Wednesday, December 17, 2014

NCAA Women 2014: Wrapping Up the Regionals

My Conference-Adjusted Combined Offensive-Defensive (CACOD) measure successfully predicted the winners of 11 out of 12 matches in the NCAA women's Sweet Sixteen and Elite Eight.

Only in the Sweet Sixteen win by No. 14-seed Nebraska (CACOD = 1.72) over No. 3 Washington (2.23) did a team with a lower CACOD beat one with a higher one. Unseeded BYU (1.99) knocked off No. 6 Florida State (1.65), then followed up by topping Nebraska, sending the Cougars to the Final Four.

All three other regionals went exactly as the CACOD predicted, with No. 1 Stanford, No. 2 Texas, and No. 5 Penn State joining BYU in advancing to the Final Four.

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In a rematch of last year's national championship match, Penn State once again outlasted Wisconsin in four games (22-25, 25-16, 25-22, 25-19; box score) to win the Louisville regional. One thing I examined from last year's final was how each team won its points (i.e., percent from kills, aces, blocks, opponent service errors, etc.). A natural comparison, therefore, is how Penn State and Wisconsin won their points against each other in last year's final and in Saturday's regional final.

For the Nittany Lions, two differences were apparent. Whereas Penn State amassed 63.5% of its points in last year's final from kills, the figure Saturday against Wisconsin was 57.7% (i.e., the Lions scored 56 of their 97 total points with their own kills). In contrast, Penn State went from getting only 7.3% of its points from Badger service errors in last year's finals (7 of PSU's 96 points coming from Wisconsin serving miscues) to obtaining 14.4% of points last Saturday in this way (14 of the Nittany Lions' 97 points coming from Wisconsin serving errors). The percentages for all other point-scoring categories (e.g., blocks, aces) were pretty similar for PSU between the two matches. Overall, then, Wisconsin made things easier for Penn State in this year's regional final than in last year's national title match by giving the Nittany Lions 7 extra points on Badger serving errors, points PSU did not need to earn via kills.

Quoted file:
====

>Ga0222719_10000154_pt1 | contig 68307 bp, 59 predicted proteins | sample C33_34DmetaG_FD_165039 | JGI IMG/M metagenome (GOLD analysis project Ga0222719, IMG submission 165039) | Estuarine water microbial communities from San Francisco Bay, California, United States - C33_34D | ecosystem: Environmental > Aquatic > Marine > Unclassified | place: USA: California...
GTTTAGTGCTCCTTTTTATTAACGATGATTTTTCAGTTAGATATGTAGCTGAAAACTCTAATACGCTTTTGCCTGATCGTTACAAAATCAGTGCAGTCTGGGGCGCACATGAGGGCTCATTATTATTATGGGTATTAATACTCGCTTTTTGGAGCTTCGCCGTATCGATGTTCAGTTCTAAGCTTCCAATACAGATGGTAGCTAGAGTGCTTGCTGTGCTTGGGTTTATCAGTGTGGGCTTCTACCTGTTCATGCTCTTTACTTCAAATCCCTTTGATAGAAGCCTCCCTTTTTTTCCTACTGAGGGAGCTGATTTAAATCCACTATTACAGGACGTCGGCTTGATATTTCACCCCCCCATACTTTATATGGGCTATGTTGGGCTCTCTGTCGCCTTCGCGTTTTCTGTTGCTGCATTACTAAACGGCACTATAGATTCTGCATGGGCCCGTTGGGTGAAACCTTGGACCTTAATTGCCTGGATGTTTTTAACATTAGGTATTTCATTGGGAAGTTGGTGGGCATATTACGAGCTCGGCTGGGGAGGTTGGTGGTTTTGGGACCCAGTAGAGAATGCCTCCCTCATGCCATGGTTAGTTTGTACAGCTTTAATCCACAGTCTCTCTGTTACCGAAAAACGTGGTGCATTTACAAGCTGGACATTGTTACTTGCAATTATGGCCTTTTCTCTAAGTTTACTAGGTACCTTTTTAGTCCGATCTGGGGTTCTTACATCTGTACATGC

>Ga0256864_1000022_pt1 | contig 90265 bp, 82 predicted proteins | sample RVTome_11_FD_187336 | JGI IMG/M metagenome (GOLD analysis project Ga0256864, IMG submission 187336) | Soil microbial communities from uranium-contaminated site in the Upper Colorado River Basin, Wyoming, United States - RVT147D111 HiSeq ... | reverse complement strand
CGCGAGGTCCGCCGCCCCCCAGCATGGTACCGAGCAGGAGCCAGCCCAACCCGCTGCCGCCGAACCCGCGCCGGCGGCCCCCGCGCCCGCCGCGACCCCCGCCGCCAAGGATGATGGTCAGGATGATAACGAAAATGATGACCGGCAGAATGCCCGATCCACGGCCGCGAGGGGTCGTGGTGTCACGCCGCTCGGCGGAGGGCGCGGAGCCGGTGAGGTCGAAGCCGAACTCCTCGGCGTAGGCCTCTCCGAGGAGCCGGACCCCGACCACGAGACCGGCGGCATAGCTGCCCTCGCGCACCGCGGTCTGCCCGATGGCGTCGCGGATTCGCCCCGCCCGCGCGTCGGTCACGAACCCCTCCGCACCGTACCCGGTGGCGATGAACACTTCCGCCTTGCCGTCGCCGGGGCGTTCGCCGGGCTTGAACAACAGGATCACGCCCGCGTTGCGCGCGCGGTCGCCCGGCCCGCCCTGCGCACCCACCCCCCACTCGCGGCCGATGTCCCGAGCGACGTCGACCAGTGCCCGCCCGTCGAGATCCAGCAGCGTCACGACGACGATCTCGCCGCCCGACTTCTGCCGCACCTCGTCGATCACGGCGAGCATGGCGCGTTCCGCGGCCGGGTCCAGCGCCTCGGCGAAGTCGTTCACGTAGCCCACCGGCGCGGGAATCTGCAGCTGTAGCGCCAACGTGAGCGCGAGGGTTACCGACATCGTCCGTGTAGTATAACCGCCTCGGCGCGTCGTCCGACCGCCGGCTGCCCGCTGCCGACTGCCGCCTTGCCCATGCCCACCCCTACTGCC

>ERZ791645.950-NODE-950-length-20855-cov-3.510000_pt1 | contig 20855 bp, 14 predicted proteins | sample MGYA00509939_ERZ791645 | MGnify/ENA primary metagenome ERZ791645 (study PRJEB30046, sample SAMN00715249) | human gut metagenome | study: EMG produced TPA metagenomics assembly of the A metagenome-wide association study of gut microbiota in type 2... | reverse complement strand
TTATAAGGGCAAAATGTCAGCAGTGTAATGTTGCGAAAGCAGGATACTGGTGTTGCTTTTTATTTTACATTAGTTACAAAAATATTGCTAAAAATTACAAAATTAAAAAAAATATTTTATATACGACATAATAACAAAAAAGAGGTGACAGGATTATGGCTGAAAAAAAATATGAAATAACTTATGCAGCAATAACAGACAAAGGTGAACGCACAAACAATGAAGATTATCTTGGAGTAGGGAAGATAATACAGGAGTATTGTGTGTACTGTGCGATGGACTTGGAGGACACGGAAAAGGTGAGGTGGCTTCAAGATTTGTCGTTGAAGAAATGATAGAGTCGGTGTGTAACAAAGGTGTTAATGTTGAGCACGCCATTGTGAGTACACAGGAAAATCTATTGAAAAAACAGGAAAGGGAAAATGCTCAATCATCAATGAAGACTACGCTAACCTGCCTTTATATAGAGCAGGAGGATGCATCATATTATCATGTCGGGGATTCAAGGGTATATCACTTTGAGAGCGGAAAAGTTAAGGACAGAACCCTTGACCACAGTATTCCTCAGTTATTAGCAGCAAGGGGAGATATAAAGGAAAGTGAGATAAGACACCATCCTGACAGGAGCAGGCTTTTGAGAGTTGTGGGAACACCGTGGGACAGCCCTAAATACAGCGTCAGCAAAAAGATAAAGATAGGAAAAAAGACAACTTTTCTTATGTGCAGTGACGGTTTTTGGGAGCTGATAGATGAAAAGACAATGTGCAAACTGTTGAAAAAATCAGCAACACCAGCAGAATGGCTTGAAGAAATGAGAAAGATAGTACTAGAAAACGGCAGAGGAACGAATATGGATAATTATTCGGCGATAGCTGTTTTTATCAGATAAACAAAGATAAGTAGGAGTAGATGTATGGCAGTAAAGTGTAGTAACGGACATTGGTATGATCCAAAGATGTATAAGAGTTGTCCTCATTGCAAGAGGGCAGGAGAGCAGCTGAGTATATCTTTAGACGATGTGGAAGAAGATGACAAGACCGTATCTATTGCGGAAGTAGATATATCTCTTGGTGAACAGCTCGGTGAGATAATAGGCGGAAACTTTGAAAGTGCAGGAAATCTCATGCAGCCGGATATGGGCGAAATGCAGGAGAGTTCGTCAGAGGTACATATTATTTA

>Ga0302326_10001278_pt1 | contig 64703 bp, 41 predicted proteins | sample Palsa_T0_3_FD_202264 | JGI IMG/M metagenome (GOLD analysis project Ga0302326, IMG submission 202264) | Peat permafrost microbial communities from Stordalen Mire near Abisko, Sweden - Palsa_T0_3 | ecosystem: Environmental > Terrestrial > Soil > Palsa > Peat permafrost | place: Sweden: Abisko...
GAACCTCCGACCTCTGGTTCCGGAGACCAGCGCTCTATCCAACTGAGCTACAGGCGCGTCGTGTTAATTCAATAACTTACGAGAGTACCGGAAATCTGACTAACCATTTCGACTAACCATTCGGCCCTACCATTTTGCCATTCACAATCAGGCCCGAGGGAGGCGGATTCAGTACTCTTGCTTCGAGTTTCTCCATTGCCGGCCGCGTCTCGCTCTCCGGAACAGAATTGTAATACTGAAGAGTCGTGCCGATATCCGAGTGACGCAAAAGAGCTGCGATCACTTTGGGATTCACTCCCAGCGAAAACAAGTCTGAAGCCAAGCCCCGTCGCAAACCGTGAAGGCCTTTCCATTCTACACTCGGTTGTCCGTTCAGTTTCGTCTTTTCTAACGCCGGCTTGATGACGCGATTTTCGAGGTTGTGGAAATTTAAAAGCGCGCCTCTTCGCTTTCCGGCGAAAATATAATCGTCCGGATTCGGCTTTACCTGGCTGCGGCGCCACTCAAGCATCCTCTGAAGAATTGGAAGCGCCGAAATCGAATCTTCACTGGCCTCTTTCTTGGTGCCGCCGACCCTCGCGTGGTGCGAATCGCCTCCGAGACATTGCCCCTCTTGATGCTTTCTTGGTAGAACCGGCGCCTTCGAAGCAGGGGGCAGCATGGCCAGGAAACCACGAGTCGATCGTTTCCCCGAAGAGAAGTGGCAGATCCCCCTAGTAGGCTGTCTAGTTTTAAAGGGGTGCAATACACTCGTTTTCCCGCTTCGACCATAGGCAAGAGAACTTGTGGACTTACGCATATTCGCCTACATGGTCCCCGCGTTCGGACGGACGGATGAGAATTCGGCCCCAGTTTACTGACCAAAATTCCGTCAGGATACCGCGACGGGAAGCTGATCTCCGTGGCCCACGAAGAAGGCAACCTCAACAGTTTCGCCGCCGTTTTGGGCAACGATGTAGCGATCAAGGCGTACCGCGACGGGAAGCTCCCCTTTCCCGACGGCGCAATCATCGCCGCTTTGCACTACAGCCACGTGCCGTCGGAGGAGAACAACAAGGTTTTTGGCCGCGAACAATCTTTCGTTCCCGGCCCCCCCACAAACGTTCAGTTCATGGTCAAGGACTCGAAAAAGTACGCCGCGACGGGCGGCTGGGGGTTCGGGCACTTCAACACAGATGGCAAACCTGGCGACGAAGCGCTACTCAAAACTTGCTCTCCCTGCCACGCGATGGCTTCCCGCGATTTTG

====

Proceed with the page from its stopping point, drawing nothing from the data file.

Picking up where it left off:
Compared to last year's final, Wisconsin earned a slightly higher percentage of its points last Saturday from kills (53.7 to 49.5), but smaller share from Penn State service errors (9.8 to 13.2). Percentages in other categories were similar in the two matches.

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For the second straight year, Washington failed to take advantage of playing in the university's home city of Seattle (last year's national semifinal vs. Penn State and, as noted above, in this year's Sweet Sixteen vs. Nebraska). The Huskies were led in recent years by outgoing senior outside-hitter Krista Vansant. Taking selected matches from this year's Huskies schedule, I looked at how well Vansant (in purple) and her teammates (collectively, in gold) hit in several key U-Dub wins and the team's three losses (shaded in gray). You may click on the graphic to enlarge it.


In the Huskies' losses at Colorado (Vansant .154, teammates .190) and Utah (Vansant .197, teammates .184), everyone struggled with their hitting percentages. Against Nebraska, however, things were a little different. Vansant hit a respectable .273, but her teammates collectively hit .219. In all the other matches graphed, which the Huskies won, the teammates had hit at or around .260, or higher.

Friday, December 12, 2014

2014 NCAA Women's Tourney Second Weekend

The women's NCAA Sweet Sixteen begins tonight. Here are the match-ups, showing teams' scores on my Conference-Adjusted Combined Offensive-Defensive (CACOD) ratings. The team with the higher CACOD in a given match would be favored to win.

Host Site Higher-Seeded Team  CACOD Lower-Seeded Team CACOD
Ames, Iowa Stanford (1) 2.24 Oregon State 1.34